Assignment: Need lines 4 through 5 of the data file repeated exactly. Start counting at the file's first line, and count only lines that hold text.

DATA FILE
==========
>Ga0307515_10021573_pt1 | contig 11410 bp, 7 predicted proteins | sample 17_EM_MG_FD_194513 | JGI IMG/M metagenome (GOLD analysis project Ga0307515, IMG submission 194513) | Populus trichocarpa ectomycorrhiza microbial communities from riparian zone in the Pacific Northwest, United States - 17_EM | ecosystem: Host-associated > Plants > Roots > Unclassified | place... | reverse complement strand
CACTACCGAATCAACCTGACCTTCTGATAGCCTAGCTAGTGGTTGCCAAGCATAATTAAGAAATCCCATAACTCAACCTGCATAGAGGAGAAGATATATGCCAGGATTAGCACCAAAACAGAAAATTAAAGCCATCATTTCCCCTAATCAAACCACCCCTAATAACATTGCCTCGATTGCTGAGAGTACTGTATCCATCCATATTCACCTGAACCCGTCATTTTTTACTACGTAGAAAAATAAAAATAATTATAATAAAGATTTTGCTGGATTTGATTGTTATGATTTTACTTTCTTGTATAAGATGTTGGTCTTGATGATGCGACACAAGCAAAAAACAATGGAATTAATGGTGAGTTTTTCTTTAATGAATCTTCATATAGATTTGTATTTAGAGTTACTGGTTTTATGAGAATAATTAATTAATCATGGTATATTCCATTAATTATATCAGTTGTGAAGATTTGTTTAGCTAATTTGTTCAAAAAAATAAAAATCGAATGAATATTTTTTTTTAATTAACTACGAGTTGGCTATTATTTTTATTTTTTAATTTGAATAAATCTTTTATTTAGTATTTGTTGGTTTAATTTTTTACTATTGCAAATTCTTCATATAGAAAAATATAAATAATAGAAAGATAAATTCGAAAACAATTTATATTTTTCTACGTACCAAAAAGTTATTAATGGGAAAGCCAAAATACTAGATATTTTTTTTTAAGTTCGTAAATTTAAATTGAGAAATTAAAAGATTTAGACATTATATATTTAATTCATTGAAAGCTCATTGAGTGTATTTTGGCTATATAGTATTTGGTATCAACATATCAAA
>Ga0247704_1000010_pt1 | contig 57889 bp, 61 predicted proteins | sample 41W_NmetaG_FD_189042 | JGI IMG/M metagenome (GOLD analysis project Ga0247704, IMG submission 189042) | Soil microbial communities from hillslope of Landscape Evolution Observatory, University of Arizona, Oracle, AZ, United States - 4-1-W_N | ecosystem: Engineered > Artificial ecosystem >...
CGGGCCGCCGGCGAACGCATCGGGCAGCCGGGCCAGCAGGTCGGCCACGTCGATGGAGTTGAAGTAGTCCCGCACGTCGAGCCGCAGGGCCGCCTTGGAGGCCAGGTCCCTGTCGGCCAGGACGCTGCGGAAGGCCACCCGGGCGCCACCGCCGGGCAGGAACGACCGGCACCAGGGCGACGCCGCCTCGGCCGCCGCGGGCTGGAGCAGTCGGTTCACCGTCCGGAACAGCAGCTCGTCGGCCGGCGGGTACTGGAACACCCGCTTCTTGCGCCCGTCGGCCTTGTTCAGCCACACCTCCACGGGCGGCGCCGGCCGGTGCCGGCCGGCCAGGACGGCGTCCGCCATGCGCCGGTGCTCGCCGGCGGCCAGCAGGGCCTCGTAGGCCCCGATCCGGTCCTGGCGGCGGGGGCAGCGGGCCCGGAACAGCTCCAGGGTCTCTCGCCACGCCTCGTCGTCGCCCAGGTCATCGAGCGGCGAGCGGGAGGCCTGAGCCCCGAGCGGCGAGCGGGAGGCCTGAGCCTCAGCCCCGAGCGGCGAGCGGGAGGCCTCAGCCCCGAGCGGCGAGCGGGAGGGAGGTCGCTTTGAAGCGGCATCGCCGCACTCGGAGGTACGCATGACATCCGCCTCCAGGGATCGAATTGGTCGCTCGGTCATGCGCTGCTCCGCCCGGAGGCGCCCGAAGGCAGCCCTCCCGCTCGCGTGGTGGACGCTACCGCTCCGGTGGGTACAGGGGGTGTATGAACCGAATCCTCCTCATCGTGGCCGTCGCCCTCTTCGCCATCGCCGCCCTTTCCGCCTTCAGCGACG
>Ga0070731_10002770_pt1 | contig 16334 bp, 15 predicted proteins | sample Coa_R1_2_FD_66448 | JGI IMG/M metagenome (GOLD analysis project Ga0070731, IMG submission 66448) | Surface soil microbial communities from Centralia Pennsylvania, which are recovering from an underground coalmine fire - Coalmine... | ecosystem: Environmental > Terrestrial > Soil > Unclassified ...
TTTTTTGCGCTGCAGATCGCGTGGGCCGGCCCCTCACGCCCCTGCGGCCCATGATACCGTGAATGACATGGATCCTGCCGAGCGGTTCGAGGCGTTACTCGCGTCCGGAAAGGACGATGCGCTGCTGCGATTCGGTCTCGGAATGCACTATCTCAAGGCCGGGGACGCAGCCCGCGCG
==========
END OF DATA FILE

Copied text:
CGGGCCGCCGGCGAACGCATCGGGCAGCCGGGCCAGCAGGTCGGCCACGTCGATGGAGTTGAAGTAGTCCCGCACGTCGAGCCGCAGGGCCGCCTTGGAGGCCAGGTCCCTGTCGGCCAGGACGCTGCGGAAGGCCACCCGGGCGCCACCGCCGGGCAGGAACGACCGGCACCAGGGCGACGCCGCCTCGGCCGCCGCGGGCTGGAGCAGTCGGTTCACCGTCCGGAACAGCAGCTCGTCGGCCGGCGGGTACTGGAACACCCGCTTCTTGCGCCCGTCGGCCTTGTTCAGCCACACCTCCACGGGCGGCGCCGGCCGGTGCCGGCCGGCCAGGACGGCGTCCGCCATGCGCCGGTGCTCGCCGGCGGCCAGCAGGGCCTCGTAGGCCCCGATCCGGTCCTGGCGGCGGGGGCAGCGGGCCCGGAACAGCTCCAGGGTCTCTCGCCACGCCTCGTCGTCGCCCAGGTCATCGAGCGGCGAGCGGGAGGCCTGAGCCCCGAGCGGCGAGCGGGAGGCCTGAGCCTCAGCCCCGAGCGGCGAGCGGGAGGCCTCAGCCCCGAGCGGCGAGCGGGAGGGAGGTCGCTTTGAAGCGGCATCGCCGCACTCGGAGGTACGCATGACATCCGCCTCCAGGGATCGAATTGGTCGCTCGGTCATGCGCTGCTCCGCCCGGAGGCGCCCGAAGGCAGCCCTCCCGCTCGCGTGGTGGACGCTACCGCTCCGGTGGGTACAGGGGGTGTATGAACCGAATCCTCCTCATCGTGGCCGTCGCCCTCTTCGCCATCGCCGCCCTTTCCGCCTTCAGCGACG
>Ga0070731_10002770_pt1 | contig 16334 bp, 15 predicted proteins | sample Coa_R1_2_FD_66448 | JGI IMG/M metagenome (GOLD analysis project Ga0070731, IMG submission 66448) | Surface soil microbial communities from Centralia Pennsylvania, which are recovering from an underground coalmine fire - Coalmine... | ecosystem: Environmental > Terrestrial > Soil > Unclassified ...